As a CXO Coach and corporate trainer, I often get asked a question during workshops on Leadership, “How does one stay relevant in an ultra competitive environment?”
As a CXO Coach and corporate trainer, I often get asked a question during workshops on Leadership, “How does one stay relevant in an ultra competitive environment?” On occasions, the questioner turns more specific by asking, “What should I do to keep my job and grow into it?”
My immediate reaction to such questions is to throw up my hands and confess, “Well! I don’t really know the answer.” Since, the questions are usually shot towards the end of the workshops, my quip is often met with looks bordering on the bewildered to the incredulous. “So, what the heck have you been propounding for the whole day?” is the question I perceive in those looks.
On occasions, the participants turn around and give me their suggestion, “You’ve got to be kidding. Whatever you shared till now made sense, but this does not. We are sure you’d have been thrown these questions before. All you need to do is share what you shared with others in similar workshops.”
“So, are you suggesting that what works for them would work for you?” I ask them in an effort to kindle their imagination. This question is followed up by a couple more, which could be, “Do you mean to say that every techie who borrows money from his wife to start-up can end up as Narayana Murthy? Or, can Tim Cook become Steve Jobs Version 2.0?
Yes! That’s exactly the point. What works for one, need not work for another. And, the only way one can find the answer to the questions is to respond with the answer that I gave initially: “I do not know.” Because, till one accepts that something isn’t working, one seldom attempts to fix it.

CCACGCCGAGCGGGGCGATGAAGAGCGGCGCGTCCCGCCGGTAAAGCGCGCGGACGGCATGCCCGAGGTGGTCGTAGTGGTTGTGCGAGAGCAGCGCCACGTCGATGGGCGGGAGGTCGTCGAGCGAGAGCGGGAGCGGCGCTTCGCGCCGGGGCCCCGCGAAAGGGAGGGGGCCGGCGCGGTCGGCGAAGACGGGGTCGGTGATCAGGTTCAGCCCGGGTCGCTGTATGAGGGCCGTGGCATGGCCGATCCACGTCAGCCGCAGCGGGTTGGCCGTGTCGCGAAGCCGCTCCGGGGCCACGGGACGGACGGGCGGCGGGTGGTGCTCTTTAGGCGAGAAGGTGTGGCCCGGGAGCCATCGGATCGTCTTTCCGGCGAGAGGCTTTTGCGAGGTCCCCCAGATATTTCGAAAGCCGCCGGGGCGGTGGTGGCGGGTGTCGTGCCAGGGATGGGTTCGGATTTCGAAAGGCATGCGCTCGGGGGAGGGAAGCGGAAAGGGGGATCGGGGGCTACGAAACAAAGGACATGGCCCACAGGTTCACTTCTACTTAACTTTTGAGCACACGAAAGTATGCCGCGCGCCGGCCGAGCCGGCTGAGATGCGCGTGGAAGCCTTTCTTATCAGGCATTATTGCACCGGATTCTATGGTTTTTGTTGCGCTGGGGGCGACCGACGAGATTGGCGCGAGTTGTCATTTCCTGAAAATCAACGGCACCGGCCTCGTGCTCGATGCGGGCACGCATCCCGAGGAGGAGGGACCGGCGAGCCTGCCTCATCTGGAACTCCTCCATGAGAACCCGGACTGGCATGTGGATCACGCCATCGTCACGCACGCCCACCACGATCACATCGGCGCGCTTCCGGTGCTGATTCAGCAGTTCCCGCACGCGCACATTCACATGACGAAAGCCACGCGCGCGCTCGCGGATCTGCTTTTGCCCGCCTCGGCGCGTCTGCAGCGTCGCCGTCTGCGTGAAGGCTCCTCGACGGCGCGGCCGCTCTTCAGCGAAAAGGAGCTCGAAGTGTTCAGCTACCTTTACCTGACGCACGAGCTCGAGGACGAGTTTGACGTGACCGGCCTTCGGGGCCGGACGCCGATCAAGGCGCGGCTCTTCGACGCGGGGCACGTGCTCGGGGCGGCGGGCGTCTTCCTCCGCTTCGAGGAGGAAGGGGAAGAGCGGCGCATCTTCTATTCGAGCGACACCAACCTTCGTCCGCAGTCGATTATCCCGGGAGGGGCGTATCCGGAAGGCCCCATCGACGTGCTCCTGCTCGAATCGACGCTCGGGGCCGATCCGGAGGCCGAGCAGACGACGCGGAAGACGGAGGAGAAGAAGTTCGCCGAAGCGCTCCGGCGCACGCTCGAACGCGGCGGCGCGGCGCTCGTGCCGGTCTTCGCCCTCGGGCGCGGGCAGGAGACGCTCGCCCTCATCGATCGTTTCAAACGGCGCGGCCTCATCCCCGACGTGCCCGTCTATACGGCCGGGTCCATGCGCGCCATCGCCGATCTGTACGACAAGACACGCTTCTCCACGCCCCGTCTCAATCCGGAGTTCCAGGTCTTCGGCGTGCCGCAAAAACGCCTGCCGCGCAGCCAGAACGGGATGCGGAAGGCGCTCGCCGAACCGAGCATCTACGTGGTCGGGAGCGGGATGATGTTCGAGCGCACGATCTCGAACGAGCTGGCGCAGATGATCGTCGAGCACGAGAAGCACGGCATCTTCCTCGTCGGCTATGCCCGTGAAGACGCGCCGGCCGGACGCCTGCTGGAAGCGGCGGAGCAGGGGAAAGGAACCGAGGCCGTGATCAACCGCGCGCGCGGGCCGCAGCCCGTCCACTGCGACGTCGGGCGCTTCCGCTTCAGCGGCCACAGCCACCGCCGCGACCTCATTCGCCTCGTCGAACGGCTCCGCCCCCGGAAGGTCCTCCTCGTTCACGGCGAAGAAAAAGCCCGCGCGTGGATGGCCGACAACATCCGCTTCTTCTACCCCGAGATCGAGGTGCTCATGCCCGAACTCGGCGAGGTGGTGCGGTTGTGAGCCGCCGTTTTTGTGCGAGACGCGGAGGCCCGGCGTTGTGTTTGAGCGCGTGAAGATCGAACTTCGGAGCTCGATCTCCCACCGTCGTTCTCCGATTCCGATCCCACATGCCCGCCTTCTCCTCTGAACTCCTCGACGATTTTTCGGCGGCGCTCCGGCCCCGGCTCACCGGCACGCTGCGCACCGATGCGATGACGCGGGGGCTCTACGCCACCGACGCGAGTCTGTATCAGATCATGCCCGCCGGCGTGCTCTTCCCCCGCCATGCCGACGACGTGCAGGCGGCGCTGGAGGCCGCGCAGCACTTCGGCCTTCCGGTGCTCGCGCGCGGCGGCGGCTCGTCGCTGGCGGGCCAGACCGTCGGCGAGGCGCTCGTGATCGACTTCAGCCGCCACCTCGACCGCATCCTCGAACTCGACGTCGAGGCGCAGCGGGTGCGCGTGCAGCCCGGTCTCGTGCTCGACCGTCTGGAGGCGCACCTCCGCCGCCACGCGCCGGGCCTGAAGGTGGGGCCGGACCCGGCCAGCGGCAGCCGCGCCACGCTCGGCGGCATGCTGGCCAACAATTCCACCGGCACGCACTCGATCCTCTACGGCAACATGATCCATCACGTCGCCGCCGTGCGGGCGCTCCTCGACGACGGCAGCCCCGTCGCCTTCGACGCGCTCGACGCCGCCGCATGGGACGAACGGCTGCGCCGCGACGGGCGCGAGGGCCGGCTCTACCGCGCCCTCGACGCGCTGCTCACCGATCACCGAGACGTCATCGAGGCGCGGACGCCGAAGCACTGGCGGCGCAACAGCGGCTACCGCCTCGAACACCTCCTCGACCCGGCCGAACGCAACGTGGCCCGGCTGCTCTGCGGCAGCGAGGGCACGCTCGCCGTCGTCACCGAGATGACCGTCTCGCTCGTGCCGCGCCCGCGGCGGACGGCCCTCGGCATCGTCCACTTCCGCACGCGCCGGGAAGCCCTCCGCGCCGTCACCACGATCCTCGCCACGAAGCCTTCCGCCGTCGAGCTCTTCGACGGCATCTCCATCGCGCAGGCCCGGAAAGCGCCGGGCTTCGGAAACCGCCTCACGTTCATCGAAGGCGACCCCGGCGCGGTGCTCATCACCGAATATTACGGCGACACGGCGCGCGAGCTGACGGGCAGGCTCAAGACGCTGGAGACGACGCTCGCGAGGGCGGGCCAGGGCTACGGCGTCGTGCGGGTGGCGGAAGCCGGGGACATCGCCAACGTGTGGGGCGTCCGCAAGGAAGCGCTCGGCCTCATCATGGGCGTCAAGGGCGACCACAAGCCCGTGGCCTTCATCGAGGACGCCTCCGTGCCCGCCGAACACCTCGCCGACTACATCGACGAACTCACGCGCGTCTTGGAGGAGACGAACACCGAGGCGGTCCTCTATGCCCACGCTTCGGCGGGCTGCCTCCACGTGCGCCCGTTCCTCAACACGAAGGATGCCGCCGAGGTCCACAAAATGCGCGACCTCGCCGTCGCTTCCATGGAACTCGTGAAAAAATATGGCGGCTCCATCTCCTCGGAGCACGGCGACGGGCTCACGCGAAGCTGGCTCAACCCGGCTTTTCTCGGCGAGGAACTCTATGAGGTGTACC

Of course, there could be a situation where one begins believing that nothing is working. We will take up this thought on another day, in another blog post.
Now, coming to the point that this blog carries as its headline, how does one rewire oneself to stay on top of one’s game? The answer is often found in sporting excellence, be it the current Indian cricket captain ViratKohli or all time great players such as Roger Federer, Usain Bolt and others.
Here is what they prescribe as the recipe for their own success:
- Being Mindful: The challenge is that the brain chatters non-stop through the day and generates feelings that oscillate between downright despondency to extreme exhilaration. As leaders we seldom create time and space for ourselves – our minds constantly seeking immediate problems to resolve and solutions for future challenges. There are several apps that guide users into a meditative process that sets the mind at rest, thus allowing it to prepare itself for work time. In other words, getting that time away from the workplace and possibly also the home. Experts have described it as ‘me-time’, ‘introspection’, ‘yoga’ etc.